For week-ending 11/10, U.S. seaborne exports finished below 1 million barrels. This follows an October that averaged more than 1,600 kbd leaving U.S. ports. Between 10/14 and 10/31 alone, October realized 12 days with loading values above 1,300 kbd. Over the first 10-days of November, there have only been 3 such days.
While exports leaving the United States have fallen, U.S. imports have continued to accelerate over the past several weeks. Between weeks-ending 10/27 and 11/10, U.S. import volumes have increased by 495 kbd. This followed week-ending 10/20, the first to realize an import level above 5 million bpd since Hurricane Harvey in late-August.
Nigerian daily export loadings were feeble following a week of strong export volumes. The 3-day moving average spiked in early November, largely resulting from a load of 6,950 kbd that took place on 11/6. Loadings have since tapered off – between 11/8 and 11/15, the 3-day moving average has declined by 3,095 kbd.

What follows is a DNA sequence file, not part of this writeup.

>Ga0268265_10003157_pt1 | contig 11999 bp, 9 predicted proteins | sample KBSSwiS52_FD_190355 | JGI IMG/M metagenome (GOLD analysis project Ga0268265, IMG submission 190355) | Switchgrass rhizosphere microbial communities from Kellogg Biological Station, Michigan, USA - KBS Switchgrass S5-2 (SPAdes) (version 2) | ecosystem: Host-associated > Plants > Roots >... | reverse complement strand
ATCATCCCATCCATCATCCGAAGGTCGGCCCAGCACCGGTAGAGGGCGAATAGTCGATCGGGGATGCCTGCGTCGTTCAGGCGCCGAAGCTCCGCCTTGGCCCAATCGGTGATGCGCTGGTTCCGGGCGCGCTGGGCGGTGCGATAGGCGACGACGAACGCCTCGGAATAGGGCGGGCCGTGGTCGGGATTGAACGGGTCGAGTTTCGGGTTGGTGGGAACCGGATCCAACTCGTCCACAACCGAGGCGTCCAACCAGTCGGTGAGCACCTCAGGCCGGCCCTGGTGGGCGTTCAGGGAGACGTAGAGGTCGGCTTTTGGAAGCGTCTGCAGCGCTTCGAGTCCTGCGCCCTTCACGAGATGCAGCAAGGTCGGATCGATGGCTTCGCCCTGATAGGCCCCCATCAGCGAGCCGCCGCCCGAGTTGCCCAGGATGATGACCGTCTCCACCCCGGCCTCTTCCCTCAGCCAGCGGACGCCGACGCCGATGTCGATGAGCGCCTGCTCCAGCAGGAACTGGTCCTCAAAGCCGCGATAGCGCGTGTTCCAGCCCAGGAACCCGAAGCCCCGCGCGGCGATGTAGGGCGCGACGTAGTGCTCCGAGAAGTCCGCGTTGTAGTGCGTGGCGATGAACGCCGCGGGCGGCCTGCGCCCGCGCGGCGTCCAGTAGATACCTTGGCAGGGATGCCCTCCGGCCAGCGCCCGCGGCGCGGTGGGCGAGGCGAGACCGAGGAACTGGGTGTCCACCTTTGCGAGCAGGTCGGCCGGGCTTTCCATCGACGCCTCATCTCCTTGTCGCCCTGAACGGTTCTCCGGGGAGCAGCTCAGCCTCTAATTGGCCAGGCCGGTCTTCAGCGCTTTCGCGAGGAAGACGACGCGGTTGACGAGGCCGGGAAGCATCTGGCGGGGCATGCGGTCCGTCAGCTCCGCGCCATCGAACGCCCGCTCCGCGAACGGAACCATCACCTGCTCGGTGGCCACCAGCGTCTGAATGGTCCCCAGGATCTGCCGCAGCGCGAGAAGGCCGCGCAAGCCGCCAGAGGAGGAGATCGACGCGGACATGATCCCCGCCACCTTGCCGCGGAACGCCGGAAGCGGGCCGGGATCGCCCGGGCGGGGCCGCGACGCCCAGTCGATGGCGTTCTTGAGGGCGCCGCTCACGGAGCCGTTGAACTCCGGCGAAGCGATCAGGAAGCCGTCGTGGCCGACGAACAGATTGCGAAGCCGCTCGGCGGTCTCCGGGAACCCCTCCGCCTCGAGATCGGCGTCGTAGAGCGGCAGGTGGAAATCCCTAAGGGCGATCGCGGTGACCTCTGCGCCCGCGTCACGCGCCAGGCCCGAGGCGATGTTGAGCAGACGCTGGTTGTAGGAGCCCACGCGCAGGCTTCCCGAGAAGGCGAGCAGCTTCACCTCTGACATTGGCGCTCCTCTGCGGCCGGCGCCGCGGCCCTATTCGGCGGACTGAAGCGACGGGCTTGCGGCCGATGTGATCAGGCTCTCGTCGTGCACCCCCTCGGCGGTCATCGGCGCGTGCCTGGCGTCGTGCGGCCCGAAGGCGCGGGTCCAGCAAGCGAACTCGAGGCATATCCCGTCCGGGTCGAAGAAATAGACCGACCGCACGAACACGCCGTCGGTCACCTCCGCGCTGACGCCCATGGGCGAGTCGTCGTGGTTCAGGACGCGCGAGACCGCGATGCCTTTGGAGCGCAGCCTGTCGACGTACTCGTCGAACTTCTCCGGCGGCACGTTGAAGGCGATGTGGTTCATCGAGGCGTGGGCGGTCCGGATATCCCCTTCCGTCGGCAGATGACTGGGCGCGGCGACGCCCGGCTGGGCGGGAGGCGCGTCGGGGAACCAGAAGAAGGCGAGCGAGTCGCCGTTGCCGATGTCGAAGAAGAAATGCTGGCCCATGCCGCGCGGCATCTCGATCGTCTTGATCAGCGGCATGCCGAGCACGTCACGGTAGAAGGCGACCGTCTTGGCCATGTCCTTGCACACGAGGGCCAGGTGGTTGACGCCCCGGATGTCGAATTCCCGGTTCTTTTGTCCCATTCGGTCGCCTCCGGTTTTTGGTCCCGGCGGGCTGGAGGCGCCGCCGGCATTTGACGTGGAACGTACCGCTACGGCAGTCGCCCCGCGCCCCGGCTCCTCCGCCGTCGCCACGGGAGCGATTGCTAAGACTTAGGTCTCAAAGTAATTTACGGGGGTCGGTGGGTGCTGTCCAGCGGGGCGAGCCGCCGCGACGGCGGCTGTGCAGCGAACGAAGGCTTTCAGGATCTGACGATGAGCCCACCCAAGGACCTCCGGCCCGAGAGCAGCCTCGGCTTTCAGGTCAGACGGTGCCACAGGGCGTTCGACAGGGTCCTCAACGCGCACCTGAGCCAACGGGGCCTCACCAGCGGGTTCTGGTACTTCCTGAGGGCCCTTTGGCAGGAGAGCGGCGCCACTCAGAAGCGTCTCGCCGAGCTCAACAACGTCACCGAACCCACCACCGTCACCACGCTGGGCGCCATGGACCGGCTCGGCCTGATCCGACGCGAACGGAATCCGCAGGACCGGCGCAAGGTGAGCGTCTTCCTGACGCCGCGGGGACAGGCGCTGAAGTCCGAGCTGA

Oil-on-water on the Strait of Malacca continued to trend higher this week. Between 10/30 and 11/16, the 5-day moving average for oil-on-water increased by 12.4 million barrels. In addition, floating storage (which is also counted as oil-on-water) increased by 83% to 10.5 million barrels. It should be noted that this increase largely came early in November and has since declined marginally. This analysis assumes floating storage as crude on vessels moving at less than 1 knot for at least the past 12 days.
Oil flowing out of Kirkuk Terminal picked up slightly over the past seven days. Between 11/9 and 11/16, export loadings totaled 1,637 kbd. This was 920 kbd higher than in the previous seven days. There still remain large gaps between loadings and total volume being loaded is still well below historical averages. Terminal disruptions began in mid-October following fighting between Baghdad and the Kurdistan Regional Government in Northern Iraq.
Originally Released on 16 November 2017